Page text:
The State Department official who spearheaded the campaign, called Operation Staunch, was hired by Iraq as its Washington lawyer shortly after he left the Administration in 1985. For the next five years, Richard M. Fairbanks III advised Iraq on a variety of issues, including how to manage the controversy after the disastrous missile attack that killed 37 sailors aboard the U.S. guided missile frigate Stark in 1987.

In fact, Fairbanks was a paid agent of Iraq when he served on a committee advising presidential candidate George Bush on Middle East matters in 1988, New York’s Village Voice disclosed in December.

Fairbanks, who did not return calls, also was an adviser to the U.S.-Iraq Business Forum. The private trade group, composed of many prominent American firms seeking business ties with Iraq, was established in 1985 by another former U.S. envoy, Marshall Wiley. The organization also lobbied against bills that could have restricted trade with Iraq, congressional sources said.

In 1988, for example, the forum opposed congressional efforts to penalize Iraq in retaliation for the gas attack on Kurdish civilians. The Senate unanimously passed sweeping sanctions that would have denied Iraq access to most U.S. technology. But the measure died after it was opposed by the White House.

“I am very concerned . . . that the Iraqi government will get the wrong message from our failure to complete action on this sanctions bill,” Sen. Claiborne Pell (D-R.I.) told colleagues.

U.S. Limits Resisted

Critics of American policy said that right up to the invasion of Kuwait, the U.S. government resisted taking actions limiting business between the two countries. Nor was there a strong response from Washington last March when the Iraqi military executed accused spy Farzad Bazoft, a British journalist who had been investigating a secret weapons plant.

A month after the execution, Sen. Alan K. Simpson (R-Wyo.) told Hussein during an amicable meeting in Baghdad: “I believe your problem is with the Western media and not with the U.S. government. . . . “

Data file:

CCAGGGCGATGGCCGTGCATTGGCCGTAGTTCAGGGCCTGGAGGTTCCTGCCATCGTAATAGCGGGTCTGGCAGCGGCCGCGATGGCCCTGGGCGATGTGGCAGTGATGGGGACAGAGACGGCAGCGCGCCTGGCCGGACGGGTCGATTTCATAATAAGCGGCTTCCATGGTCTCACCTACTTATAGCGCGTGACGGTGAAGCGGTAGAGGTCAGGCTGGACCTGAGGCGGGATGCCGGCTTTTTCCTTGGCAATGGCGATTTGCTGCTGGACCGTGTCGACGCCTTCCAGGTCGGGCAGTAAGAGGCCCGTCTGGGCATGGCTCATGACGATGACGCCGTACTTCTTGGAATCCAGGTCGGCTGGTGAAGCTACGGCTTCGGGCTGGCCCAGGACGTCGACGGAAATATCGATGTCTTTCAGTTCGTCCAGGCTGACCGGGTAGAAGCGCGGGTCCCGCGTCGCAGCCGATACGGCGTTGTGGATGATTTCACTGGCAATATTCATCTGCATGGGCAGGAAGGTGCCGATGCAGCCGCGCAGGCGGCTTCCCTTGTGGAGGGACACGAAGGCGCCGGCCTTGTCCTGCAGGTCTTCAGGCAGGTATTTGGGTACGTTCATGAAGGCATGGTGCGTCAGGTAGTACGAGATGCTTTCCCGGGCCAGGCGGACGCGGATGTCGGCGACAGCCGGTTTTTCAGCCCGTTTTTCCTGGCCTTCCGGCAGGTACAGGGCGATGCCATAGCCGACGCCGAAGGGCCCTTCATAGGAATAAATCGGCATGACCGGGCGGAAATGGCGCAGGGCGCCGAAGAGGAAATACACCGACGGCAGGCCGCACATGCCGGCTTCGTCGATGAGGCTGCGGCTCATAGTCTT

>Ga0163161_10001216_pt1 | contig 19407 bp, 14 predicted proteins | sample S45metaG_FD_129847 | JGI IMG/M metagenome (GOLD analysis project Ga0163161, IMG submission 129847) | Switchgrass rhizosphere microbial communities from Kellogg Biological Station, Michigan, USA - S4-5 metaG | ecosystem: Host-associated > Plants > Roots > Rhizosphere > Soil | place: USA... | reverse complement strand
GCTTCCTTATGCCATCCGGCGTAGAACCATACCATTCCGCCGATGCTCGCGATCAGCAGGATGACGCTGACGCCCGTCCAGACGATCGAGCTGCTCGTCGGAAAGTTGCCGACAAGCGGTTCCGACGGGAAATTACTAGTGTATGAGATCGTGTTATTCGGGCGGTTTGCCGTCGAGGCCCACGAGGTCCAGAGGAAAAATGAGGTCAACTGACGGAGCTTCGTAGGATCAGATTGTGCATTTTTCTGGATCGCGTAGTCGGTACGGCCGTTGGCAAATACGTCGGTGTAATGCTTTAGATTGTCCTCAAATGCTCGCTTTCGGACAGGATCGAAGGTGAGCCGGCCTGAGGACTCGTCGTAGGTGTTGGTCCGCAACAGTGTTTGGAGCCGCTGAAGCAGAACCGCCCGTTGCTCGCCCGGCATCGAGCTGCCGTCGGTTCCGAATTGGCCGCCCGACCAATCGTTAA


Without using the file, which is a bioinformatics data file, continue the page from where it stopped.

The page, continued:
Last June, a State Department official told the Senate Foreign Relations Committee that Iraq had an “abysmal human rights record.” However, he refused to categorize the Baghdad government’s record as a “consistent pattern of gross violation of human rights,” a determination that could have led to sanctions.

That same month, the U.S.-Iraq Business Forum’s newsletter reported that 55 American companies already had rented all display space available in the U.S. Pavilion at the November, 1990, Baghdad International Fair.

Meanwhile, Hussein’s campaign to buy arms and the technology to develop his own was continuing. One American technology clearly included on Hussein’s shopping list was components useful in developing nuclear weapons.

A San Diego businessman was approached by the Iraqi government in 1988 for an order of specialized voltage capacitors to be used, the buyers said, in an aerospace laser project at the University of Technology in Baghdad.

But Jerold Kowalsky , president of CSI Technologies in San Marcos, knew the specifications fit only one product: a detonation device for nuclear bombs similar to those made by the firm for the U.S. government. He volunteered to aid federal agents in an undercover sting investigation that would last 18 months and exposed a network of front companies in London.

Negotiations ended with the arrest of Daghir and several others as a phony batch of detonators was being checked aboard an Iraqi Airlines flight from London to Baghdad. They are awaiting trial on smuggling charges in London before facing similar charges in the United States.